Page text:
Antibiotics have an important place in controlling symptoms in advanced disease. If an infection is causing symptoms it should be treated promptly (after a swab or specimen has been taken for bacteriology) with an appropriate antibiotic (always ask about drug allergies).

A broad-spectrum antibiotic is indicated for cellulitis, pulmonary or urinary tract infections, sometimes as a trial in a patient with sweating that may be secondary to bacteremia, or while awaiting laboratory sensitivities.

Chloramphenicol 500mg 4 times a day is very useful as a broad-spectrum antibiotic which is active against anaerobes. It is refreshingly free of side-effects. (Bone marrow damage is rare, occurring in about 1 in 30,000 patients, which is an acceptable risk for an individual patient with advanced disease.)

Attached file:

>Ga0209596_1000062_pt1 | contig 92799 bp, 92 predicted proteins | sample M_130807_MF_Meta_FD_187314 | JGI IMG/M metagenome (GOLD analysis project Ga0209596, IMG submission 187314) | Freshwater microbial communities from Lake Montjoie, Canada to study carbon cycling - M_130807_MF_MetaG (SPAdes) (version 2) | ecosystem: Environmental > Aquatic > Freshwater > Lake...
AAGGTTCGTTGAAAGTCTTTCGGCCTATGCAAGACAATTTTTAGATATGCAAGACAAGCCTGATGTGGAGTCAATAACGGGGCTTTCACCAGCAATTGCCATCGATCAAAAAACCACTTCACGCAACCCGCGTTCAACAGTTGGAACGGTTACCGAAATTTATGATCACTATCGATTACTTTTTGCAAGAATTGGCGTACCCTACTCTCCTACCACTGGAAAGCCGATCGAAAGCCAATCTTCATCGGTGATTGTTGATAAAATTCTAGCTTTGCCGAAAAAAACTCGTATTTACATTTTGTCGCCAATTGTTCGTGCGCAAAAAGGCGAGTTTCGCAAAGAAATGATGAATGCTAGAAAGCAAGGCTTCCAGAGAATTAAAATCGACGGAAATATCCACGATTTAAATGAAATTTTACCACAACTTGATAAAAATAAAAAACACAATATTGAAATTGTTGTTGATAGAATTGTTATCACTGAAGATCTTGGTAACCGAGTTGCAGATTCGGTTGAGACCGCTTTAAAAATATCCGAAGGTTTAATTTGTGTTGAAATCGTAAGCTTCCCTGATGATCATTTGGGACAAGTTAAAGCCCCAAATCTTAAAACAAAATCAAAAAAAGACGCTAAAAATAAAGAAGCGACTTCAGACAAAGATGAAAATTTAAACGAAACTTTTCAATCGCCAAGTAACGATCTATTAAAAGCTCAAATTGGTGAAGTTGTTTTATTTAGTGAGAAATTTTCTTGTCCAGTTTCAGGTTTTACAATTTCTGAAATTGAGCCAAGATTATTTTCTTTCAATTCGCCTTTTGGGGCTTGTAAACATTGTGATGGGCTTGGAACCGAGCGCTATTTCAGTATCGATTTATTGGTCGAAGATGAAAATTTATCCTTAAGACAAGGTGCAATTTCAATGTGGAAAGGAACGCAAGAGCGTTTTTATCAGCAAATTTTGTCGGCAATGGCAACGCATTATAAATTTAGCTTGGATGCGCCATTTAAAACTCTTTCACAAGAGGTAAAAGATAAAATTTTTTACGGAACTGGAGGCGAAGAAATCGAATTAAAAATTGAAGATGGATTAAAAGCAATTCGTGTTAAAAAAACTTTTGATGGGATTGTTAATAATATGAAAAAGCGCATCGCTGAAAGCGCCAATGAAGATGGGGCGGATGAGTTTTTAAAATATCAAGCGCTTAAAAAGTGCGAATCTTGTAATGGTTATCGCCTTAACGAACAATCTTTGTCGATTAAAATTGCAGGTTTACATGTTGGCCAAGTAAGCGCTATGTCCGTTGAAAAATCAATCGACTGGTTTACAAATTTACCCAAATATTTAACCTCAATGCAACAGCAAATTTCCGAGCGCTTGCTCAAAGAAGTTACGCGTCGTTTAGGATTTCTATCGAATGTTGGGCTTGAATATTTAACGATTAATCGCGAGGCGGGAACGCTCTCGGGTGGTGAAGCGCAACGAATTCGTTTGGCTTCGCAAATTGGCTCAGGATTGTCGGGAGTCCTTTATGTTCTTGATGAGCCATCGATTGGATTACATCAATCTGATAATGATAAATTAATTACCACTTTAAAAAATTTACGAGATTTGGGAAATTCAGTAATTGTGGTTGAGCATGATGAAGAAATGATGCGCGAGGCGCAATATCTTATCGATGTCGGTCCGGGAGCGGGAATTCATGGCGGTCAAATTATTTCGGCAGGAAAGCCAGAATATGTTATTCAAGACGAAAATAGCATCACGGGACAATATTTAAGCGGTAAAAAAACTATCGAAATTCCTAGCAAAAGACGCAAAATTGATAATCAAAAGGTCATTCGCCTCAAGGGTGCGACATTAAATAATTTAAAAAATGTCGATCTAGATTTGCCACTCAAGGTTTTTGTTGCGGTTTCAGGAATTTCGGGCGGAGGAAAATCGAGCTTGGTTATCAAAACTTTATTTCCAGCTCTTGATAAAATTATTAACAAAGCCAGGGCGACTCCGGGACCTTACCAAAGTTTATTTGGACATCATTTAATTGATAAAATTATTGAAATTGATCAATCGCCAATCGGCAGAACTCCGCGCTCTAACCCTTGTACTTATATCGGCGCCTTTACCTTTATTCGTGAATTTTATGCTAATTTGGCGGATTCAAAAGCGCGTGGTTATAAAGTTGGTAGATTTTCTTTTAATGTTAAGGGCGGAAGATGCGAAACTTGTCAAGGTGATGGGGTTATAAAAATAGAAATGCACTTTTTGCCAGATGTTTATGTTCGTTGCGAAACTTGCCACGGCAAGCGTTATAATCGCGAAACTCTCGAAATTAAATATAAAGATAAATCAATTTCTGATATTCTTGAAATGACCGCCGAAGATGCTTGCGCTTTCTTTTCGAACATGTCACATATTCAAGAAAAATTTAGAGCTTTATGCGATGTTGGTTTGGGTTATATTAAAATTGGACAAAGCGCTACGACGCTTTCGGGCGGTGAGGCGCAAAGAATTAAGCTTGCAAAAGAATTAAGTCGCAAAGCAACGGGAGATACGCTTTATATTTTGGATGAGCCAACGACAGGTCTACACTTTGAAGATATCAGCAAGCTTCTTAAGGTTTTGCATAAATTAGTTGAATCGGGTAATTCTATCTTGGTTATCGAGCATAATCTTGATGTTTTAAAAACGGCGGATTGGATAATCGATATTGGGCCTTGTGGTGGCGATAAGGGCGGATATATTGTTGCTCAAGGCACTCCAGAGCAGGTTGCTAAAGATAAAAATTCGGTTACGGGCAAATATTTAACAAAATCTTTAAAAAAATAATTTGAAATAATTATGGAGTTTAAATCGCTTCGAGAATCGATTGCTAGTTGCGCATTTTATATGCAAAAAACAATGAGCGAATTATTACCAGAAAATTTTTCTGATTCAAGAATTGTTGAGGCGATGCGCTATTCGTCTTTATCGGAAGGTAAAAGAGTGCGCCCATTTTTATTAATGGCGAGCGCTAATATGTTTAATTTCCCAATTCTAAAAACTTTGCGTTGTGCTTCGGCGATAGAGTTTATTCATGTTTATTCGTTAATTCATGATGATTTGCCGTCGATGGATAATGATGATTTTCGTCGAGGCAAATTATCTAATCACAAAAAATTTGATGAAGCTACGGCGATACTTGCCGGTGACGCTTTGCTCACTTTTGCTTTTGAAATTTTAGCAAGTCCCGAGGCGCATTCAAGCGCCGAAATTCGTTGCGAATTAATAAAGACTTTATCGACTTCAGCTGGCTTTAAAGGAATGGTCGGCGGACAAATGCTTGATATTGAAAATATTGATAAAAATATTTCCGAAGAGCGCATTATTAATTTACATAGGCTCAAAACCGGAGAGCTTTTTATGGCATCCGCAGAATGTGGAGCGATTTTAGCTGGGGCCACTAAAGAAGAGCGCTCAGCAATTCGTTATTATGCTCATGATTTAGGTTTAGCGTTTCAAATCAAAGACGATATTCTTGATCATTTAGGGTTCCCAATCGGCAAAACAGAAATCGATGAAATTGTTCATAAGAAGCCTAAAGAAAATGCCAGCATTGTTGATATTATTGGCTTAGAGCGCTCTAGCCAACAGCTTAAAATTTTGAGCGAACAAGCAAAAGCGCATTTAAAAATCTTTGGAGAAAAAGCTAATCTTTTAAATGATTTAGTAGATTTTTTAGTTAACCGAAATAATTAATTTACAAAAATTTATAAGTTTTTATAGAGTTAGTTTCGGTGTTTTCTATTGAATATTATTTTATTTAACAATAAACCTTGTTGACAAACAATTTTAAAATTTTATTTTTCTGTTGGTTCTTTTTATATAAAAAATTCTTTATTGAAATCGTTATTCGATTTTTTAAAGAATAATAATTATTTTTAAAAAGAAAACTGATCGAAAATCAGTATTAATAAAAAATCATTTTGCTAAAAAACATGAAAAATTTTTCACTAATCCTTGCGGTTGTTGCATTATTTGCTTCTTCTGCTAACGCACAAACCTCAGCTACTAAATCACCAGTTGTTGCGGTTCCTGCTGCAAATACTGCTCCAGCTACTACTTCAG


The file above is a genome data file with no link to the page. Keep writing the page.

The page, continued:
It is occasionally correct practice to withhold antibiotics for a potentially fatal pneumonia (and treat any symptoms of dyspnea, cough or pleuritic pains with morphine and scopolamine). Sometimes during a discussion about quality of life the patient requests no further active treatment of pulmonary infections. At other times the decision has to be made by the doctor (preferably one who knows the patient well) that further active treatment would be prolonging dying and “officiously striving to keep alive” rather than promoting quality of remaining life.



The author and publisher have taken precautions to ensure that the information in this book is error-free. However, readers must be guided by their own personal and professional standards of good practice in evaluating and applying recommendations made herein. The contents of this book represent the views and experience of the author, and not necessarily those of the publisher.

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